Hurricanes & Horses
The Town of Davie is proud of its rural character and equestrian lifestyle. Davie is home to thousands of horses and wants to help you keep them safe in the event of a hurricane.
No one can guarantee where your horse will be safe. The decision is yours. If you cannot make your property safe because of the condition of the barn, trees, power lines, low lying land prone to flooding, or the general condition of the neighboring properties, plan on evacuating your horse at least 48 hours before the storm.
For Rescue After the Storm
Contact Broward County Emergency Operations Center at 954-831-3900.
Designated Post Hurricane Triage Sites
- C.B. Smith Park
- Markham Park
- Tradewinds Park
"Do"s & "Don't"s
- Do discuss your hurricane plans with your own veterinarian.
- Do make an advance plan.
- Do prepare ahead of time.
- Don’t wait until the last minute.
- Don’t just wait to be rescued.
Preparations can be made before hurricane season (or now):
- Buy 55-gallon garbage cans with lids for water storage - 10 gallons per day per horse, 1 week’s supply
- Buy and keep on hand large (55-gallon), heavy duty garbage bags for waterproof storage of hay and grain
- Buy ankle ID bands and dog tags, engraved with your name, address, and a cell phone number or out of area number of a friend (the phone lines may be down)
- Buy extra water buckets - 3 per horse
- Buy plywood and store for boarding up windows
- Horse trailers - Plan a safe location for trailer storage, buy camper tie-downs and store
- Make sure your horse has a current coggins and is up-to-date on all inoculations
- Organize an emergency repair kit: Chain saw and fuel, hammer, nails, screws, screwdrivers, spare fence boards and posts, etc.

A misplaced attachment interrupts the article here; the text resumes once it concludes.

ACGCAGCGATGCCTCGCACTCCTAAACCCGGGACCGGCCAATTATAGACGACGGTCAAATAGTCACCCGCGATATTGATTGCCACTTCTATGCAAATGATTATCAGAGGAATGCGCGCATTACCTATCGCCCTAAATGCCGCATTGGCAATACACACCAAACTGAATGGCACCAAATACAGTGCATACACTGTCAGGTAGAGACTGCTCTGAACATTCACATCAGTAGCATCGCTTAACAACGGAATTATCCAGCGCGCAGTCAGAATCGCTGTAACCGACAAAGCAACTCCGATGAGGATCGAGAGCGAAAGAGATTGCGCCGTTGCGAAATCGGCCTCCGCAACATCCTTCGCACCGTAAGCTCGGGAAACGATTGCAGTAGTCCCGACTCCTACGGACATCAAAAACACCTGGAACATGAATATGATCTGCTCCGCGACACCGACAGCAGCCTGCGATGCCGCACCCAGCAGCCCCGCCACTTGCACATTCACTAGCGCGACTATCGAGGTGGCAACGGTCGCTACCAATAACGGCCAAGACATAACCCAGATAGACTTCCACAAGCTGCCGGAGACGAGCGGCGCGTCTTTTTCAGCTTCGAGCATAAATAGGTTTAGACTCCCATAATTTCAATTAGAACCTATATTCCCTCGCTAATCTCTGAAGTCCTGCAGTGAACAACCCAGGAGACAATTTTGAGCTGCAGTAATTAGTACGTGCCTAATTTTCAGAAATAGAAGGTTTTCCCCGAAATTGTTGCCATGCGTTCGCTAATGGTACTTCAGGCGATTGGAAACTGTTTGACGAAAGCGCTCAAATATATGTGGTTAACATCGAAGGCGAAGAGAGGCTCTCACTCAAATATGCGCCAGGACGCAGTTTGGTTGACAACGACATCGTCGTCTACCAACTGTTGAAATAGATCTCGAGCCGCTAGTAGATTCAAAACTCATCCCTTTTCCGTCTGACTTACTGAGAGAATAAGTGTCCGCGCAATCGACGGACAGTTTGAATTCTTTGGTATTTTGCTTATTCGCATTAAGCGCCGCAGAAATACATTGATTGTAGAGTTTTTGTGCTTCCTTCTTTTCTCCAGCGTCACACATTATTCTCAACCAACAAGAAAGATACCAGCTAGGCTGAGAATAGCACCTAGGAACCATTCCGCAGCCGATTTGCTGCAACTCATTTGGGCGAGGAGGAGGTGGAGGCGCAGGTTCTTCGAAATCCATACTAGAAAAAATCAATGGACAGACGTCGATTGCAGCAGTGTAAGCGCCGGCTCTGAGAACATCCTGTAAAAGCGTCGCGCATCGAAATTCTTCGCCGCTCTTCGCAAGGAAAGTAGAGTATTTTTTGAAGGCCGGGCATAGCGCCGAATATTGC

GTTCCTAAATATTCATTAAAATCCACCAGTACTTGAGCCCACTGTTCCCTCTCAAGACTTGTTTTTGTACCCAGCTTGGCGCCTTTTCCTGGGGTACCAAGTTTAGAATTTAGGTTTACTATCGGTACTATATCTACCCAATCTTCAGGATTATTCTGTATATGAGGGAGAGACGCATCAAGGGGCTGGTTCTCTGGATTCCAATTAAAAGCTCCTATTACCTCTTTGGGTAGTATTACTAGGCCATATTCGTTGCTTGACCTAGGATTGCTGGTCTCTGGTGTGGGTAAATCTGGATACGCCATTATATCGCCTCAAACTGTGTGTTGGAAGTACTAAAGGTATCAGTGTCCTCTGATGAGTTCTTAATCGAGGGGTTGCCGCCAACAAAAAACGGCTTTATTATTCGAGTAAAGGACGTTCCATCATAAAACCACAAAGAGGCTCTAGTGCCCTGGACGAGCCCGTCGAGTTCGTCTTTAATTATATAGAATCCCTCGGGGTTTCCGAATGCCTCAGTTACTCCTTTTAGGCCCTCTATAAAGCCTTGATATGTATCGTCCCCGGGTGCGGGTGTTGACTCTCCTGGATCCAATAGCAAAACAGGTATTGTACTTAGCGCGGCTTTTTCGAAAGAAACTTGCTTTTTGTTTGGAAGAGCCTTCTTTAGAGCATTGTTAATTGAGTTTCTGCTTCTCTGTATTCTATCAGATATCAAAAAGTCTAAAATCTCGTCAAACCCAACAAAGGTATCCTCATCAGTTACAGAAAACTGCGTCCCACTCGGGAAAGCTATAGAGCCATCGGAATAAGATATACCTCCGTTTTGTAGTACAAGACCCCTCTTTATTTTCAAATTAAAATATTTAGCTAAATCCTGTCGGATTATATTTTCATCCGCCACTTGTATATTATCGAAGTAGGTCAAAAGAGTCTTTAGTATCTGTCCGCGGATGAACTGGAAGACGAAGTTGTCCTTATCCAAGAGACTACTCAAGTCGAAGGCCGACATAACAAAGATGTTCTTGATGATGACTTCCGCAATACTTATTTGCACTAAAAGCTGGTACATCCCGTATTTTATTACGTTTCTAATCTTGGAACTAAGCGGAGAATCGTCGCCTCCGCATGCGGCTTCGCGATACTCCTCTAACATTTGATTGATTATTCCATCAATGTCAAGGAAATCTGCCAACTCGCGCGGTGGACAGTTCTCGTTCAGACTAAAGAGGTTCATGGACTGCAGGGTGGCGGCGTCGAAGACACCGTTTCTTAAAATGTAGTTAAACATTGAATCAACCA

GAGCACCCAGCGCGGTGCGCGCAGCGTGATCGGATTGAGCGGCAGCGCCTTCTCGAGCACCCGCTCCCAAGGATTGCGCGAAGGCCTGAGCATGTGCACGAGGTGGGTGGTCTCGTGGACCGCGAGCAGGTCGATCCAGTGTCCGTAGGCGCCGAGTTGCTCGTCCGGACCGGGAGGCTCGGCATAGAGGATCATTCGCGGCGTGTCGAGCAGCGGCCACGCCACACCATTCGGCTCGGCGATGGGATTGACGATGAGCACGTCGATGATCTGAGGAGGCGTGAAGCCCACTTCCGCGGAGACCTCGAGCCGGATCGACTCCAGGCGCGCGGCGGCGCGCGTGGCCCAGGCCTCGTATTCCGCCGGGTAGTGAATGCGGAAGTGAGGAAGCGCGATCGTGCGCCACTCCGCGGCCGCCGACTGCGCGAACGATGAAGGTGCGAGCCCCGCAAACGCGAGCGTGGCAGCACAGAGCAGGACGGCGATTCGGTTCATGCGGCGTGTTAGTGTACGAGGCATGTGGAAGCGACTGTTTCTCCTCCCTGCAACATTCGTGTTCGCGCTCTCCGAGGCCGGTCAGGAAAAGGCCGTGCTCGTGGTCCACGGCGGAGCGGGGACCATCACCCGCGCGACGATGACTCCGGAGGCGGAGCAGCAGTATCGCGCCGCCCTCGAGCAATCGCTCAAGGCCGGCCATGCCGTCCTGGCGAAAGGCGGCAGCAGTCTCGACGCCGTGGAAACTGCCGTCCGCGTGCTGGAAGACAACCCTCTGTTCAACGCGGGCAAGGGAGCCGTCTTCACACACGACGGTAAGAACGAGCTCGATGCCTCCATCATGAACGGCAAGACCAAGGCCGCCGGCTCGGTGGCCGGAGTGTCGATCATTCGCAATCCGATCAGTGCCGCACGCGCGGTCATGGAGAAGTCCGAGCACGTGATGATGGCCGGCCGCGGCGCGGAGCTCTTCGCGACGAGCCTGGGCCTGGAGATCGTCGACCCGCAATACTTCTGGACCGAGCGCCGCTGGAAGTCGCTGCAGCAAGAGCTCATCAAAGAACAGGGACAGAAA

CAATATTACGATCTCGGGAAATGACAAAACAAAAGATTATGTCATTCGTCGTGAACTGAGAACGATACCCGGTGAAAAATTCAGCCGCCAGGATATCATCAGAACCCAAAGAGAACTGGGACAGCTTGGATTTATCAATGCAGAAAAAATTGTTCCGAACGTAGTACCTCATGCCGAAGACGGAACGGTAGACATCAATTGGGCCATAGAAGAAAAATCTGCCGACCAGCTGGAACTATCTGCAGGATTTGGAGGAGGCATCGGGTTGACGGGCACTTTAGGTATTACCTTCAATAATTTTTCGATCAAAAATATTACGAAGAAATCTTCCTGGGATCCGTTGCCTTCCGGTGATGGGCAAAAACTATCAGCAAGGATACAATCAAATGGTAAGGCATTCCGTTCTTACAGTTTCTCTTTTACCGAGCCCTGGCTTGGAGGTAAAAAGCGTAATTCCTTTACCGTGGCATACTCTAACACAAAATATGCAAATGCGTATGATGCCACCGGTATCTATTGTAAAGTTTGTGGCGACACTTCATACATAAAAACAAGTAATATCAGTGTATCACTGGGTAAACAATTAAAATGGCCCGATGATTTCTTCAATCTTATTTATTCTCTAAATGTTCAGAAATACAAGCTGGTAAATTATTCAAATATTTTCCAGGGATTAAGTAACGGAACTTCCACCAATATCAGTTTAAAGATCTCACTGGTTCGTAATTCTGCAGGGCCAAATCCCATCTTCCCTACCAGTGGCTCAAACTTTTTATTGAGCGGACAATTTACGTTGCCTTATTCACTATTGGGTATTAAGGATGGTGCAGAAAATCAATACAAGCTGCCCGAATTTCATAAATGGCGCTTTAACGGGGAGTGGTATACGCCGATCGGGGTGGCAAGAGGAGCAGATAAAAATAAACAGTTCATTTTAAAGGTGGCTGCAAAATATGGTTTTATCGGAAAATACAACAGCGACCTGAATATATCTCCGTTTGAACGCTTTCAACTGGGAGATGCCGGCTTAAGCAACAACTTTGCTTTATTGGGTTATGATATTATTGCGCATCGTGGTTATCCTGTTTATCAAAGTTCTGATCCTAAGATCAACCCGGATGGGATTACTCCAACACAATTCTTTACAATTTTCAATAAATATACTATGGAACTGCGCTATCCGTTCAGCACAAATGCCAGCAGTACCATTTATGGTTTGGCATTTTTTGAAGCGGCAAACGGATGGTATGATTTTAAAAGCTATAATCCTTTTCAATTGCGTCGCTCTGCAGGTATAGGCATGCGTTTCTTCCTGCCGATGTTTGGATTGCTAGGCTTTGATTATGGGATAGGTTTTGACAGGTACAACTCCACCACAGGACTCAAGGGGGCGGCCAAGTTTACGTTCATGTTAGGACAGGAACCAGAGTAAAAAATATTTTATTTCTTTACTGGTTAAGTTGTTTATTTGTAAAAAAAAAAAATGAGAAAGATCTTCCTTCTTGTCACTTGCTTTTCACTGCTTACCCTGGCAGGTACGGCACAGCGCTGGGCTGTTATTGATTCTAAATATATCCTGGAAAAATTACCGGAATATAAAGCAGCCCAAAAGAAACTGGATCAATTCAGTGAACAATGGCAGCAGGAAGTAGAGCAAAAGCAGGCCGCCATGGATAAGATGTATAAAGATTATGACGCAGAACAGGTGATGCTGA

- Organize an individual evacuation plan for your horse - Make arrangements with a friendly farm on higher ground, find a trailer buddy if you don’t have your own transport
- Practice loading your horse in a trailer
- Prepare first aid kit – discuss with vet
- Stalls - Extra sand on dirt floors (flooding), get rubber mats for concrete floors (your horse could be standing there for a long time)
- Strengthen barn - Add hurricane straps to roof beams, add screws to nailed joints
- Yard/paddock cleanup - Remove all debris that could become flying missiles in a windstorm
When the Storm is Approaching
The following are steps to take when the hurricane is approaching:
- Administer tranquilizer in recommended doses in small amount of grain to horses confined indoors, if needed
- Board up barn windows
- Braid dog tags to top of horse’s tail and attach ankle ID tag
- Buy 2 weeks supply of hay and grain, store inside in high and dry place, seal in garbage bags
- Don't trailer a horse after the winds reach tropical storm force (40 mph)
- Don't tranquilize horses left outside
- Don't let your horse stand in water
- Don't feed moldy hay or grain
- Fill up garbage cans (indoors, barn/garage) with water and fill all water troughs
- Fill water buckets - 3 per horse
- Give extra hay - At least 3 pads
- If you have not done some of the advanced preparation, do it now
- Leave barn circuit breakers on during storm
- Move horse trailer to safe location and tie it down
- Put all tools and loose objects indoors
- Put extra bedding in stall
- Put repair kit, first aid kit and coggins (your horse may not be rescued without it) in a secure place
- Turn off circuit breakers to barn
After the Storm
After the storm, take the following steps:
- Attend to horse’s medical needs first
- Clear up debris to make access to road
- Do not turn on circuit breaker unless you are sure all electrical wiring is intact
- Give hay and water as needed - no grain unless horse can be turned out
- If the barn is flooded, evacuate your horse to higher ground - see back of leaflet for post hurricane evacuation sites
- Make necessary repairs to barn and paddock area so that area is safe
- When your horse and barn is safe and secure, see if your neighbors need any help
First Aid Kit
Take into consideration the following items when building a first aid kit for your horses:
- Antiseptic/antibiotic ointment
- Banamine paste for colic
- Bute paste for swelling/pain
- Elasticon/vet wrap/tape for wounds
- Gauze/cotton padding (diaper or sanitary pad)
- Leg bandages - Quilts and wraps for leg protection
- Tranquilizers - Ace granules can be given orally (30 minutes ahead of time) when calm
This brochure promulgated by:
Town of Davie Agriculture Advisory Board
6591 SW Orange Drive
Davie, FL 33314